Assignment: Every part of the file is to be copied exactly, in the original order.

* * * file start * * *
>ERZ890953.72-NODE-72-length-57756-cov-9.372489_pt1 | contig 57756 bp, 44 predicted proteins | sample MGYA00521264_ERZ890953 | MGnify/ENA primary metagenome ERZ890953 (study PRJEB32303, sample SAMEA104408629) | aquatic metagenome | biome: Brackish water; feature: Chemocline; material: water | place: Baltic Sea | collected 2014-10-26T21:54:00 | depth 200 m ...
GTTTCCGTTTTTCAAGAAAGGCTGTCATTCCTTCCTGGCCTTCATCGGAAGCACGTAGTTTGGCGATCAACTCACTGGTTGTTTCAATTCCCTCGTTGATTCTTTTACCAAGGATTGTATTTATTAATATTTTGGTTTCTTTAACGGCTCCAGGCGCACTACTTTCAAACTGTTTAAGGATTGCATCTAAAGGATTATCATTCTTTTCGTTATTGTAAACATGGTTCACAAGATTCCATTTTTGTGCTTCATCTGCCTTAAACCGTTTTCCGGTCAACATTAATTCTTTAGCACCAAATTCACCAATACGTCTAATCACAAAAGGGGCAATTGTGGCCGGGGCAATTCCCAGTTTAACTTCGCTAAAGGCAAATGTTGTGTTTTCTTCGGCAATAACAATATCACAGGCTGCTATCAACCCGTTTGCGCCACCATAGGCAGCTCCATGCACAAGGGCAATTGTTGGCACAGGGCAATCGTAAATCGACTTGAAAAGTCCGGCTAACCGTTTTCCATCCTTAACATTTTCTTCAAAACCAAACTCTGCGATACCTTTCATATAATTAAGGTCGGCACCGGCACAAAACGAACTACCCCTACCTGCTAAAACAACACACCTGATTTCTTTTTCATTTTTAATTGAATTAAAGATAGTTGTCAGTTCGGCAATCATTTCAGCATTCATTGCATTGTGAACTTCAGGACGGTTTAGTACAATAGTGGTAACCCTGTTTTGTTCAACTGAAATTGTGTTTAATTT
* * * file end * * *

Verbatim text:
>ERZ890953.72-NODE-72-length-57756-cov-9.372489_pt1 | contig 57756 bp, 44 predicted proteins | sample MGYA00521264_ERZ890953 | MGnify/ENA primary metagenome ERZ890953 (study PRJEB32303, sample SAMEA104408629) | aquatic metagenome | biome: Brackish water; feature: Chemocline; material: water | place: Baltic Sea | collected 2014-10-26T21:54:00 | depth 200 m ...
GTTTCCGTTTTTCAAGAAAGGCTGTCATTCCTTCCTGGCCTTCATCGGAAGCACGTAGTTTGGCGATCAACTCACTGGTTGTTTCAATTCCCTCGTTGATTCTTTTACCAAGGATTGTATTTATTAATATTTTGGTTTCTTTAACGGCTCCAGGCGCACTACTTTCAAACTGTTTAAGGATTGCATCTAAAGGATTATCATTCTTTTCGTTATTGTAAACATGGTTCACAAGATTCCATTTTTGTGCTTCATCTGCCTTAAACCGTTTTCCGGTCAACATTAATTCTTTAGCACCAAATTCACCAATACGTCTAATCACAAAAGGGGCAATTGTGGCCGGGGCAATTCCCAGTTTAACTTCGCTAAAGGCAAATGTTGTGTTTTCTTCGGCAATAACAATATCACAGGCTGCTATCAACCCGTTTGCGCCACCATAGGCAGCTCCATGCACAAGGGCAATTGTTGGCACAGGGCAATCGTAAATCGACTTGAAAAGTCCGGCTAACCGTTTTCCATCCTTAACATTTTCTTCAAAACCAAACTCTGCGATACCTTTCATATAATTAAGGTCGGCACCGGCACAAAACGAACTACCCCTACCTGCTAAAACAACACACCTGATTTCTTTTTCATTTTTAATTGAATTAAAGATAGTTGTCAGTTCGGCAATCATTTCAGCATTCATTGCATTGTGAACTTCAGGACGGTTTAGTACAATAGTGGTAACCCTGTTTTGTTCAACTGAAATTGTGTTTAATTT